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Seminar Paper, 2000
18 Pages, Grade: 2
List of Abbreviations
2 Ultimate Frisbee
2.1 The Game of Ultimate
2.2 Spirit of the Game
3.1 Invention of the Flying Disc
3.2 Invention of Disc Sports
3.3 Invention of Ultimate Frisbee
4.2 The typical Ultimate Player
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The most common disc sport, Ultimate, spreads all over the world. About 1,400 sportsmen from 23 nations took part in the 10th World Ultimate & Guts Championships held in Heilbronn, Germany, in August 2000. These were the biggest World Championships that ever took place in the history of disc sports. And it was also a big step forward for the game of Ultimate. The top six nations are qualified to take part at the World Games 2001 in Akita, Japan. Ultimate and Disc Golf will be official part of these Games of non-Olympic sports for the first time ever.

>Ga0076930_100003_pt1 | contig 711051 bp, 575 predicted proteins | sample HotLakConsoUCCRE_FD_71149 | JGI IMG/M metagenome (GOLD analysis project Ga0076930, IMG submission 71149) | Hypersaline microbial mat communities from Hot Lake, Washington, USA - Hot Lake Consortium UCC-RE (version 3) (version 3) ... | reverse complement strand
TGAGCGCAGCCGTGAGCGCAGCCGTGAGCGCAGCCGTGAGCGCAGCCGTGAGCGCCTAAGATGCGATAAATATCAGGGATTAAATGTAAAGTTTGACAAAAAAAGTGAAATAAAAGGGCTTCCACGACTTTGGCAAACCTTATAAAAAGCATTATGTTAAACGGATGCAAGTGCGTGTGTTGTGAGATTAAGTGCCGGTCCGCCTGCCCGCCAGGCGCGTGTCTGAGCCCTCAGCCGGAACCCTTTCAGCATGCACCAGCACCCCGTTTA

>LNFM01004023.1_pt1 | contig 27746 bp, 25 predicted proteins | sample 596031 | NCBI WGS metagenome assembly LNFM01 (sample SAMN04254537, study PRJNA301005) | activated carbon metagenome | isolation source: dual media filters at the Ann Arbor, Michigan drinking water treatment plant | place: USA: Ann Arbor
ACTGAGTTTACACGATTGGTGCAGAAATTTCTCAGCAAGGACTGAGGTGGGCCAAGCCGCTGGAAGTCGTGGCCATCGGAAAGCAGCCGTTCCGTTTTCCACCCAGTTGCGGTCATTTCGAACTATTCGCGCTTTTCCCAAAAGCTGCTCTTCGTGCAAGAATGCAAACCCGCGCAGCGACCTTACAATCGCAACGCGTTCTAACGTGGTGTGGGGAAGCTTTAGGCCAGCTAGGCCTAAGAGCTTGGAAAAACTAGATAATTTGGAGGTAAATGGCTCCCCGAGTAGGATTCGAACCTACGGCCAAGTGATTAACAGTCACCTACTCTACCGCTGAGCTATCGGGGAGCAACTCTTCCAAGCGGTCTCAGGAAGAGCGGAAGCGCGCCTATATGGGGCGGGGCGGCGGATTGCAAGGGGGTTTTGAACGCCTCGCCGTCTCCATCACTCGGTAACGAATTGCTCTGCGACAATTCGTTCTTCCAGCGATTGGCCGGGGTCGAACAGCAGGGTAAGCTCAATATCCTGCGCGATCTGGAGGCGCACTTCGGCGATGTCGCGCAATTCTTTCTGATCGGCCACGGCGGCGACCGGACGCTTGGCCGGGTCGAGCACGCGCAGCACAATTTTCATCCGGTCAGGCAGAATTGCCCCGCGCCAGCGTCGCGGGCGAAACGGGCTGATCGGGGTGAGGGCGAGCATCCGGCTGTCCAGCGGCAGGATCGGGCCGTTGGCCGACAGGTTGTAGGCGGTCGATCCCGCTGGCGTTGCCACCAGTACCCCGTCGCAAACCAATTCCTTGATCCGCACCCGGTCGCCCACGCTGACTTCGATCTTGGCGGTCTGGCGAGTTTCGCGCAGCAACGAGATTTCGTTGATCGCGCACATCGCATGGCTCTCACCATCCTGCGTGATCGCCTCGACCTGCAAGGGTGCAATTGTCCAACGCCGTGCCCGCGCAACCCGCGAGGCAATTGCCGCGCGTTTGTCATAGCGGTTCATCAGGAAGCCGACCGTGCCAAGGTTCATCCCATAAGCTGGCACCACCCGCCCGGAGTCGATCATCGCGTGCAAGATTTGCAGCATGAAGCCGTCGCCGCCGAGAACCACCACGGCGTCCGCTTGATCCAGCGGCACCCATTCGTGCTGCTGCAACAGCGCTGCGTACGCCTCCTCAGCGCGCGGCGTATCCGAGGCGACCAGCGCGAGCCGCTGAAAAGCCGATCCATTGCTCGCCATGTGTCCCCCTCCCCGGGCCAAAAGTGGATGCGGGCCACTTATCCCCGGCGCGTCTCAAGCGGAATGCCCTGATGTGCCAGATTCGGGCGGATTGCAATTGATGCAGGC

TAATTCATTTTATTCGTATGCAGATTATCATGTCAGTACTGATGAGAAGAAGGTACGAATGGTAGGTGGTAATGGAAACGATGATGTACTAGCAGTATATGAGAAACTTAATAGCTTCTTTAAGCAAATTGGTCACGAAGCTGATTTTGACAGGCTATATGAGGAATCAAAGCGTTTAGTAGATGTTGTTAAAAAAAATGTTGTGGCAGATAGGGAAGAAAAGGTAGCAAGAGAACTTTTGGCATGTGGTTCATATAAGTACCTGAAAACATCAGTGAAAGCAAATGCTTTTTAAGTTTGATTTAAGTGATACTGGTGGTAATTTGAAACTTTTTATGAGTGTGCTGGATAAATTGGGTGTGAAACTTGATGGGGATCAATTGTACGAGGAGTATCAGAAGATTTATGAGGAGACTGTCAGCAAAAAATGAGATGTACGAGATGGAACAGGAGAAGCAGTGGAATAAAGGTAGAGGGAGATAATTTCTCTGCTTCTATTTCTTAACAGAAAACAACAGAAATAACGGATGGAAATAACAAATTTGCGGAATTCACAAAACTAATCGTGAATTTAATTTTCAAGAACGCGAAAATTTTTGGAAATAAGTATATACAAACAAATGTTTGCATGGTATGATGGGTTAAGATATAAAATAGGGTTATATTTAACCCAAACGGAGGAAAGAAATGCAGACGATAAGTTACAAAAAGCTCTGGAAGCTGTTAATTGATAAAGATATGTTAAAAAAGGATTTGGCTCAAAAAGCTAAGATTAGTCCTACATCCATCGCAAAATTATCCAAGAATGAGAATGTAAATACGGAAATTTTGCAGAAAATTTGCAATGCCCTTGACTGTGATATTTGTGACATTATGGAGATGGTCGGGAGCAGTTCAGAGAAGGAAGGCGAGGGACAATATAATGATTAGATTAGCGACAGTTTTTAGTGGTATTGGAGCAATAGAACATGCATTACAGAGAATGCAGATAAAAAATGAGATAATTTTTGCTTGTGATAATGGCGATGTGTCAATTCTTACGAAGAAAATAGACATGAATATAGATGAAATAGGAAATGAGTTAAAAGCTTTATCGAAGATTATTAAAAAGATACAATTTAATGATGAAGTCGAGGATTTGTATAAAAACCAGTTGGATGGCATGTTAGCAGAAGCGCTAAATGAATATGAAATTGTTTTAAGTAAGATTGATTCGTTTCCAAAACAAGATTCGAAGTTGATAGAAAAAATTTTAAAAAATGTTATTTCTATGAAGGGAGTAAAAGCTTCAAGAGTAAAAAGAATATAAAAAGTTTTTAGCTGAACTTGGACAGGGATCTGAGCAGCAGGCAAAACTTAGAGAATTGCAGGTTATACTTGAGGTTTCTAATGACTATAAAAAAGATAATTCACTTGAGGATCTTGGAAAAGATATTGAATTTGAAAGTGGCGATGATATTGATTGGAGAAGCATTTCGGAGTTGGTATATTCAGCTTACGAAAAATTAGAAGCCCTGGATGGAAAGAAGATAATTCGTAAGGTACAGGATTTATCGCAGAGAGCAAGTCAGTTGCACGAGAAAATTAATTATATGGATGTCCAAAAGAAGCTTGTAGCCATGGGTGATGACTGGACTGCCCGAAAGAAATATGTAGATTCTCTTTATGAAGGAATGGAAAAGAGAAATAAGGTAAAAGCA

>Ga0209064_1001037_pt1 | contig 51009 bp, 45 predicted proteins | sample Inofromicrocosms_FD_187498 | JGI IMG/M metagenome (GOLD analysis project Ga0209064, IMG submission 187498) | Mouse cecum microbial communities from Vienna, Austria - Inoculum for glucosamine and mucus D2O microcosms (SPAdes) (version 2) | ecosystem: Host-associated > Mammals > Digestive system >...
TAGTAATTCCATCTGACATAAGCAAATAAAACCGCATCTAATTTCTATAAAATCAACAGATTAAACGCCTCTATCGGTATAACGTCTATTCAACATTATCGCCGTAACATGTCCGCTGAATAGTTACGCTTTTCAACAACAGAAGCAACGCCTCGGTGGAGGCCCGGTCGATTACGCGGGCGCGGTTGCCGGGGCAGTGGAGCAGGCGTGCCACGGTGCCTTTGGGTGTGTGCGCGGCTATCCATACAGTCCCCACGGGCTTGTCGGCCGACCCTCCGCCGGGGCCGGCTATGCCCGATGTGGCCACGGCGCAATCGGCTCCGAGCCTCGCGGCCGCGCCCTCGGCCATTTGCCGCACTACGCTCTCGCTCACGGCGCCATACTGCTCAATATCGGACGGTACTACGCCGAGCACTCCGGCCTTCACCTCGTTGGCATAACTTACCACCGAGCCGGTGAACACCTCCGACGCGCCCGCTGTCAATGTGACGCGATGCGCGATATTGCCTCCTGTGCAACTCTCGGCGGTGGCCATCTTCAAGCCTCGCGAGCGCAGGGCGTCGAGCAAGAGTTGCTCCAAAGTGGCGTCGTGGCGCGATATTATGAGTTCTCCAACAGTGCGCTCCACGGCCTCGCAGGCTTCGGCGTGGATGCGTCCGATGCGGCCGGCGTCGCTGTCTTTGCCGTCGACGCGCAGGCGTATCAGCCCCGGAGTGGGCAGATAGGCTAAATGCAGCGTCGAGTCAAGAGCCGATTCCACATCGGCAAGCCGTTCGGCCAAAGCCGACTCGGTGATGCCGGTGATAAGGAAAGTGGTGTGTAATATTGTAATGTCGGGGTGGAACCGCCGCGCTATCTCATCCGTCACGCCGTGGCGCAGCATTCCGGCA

As a matter of fact, not everybody in the Ultimate community is happy about how things developed. Many of the “old-school”-players are afraid of the growth of their beloved sport. They fear that the “Spirit of the Game” will be destroyed if the sport becomes more and more popular. But there are also a lot of players and officials that welcome the future and hope that Ultimate will lose its shadowy existence.
This paper will pick up the discussion and show how the future of Ultimate may look like. Therefore the game of Ultimate will be presented to the reader shortly. In the second part the history of Ultimate and Frisbee in general will be told. Afterwards there will be a look at the present situation of Ultimate in the World, the United States and Europe. Therefore the World Flying Disc Federation (WFDF) and the Ultimate Players Association (UPA) will be presented. There will also be a short look at a survey of the typical Ultimate player. At the last step there will be a look at the future. What may happen to the sport and why may these things happen.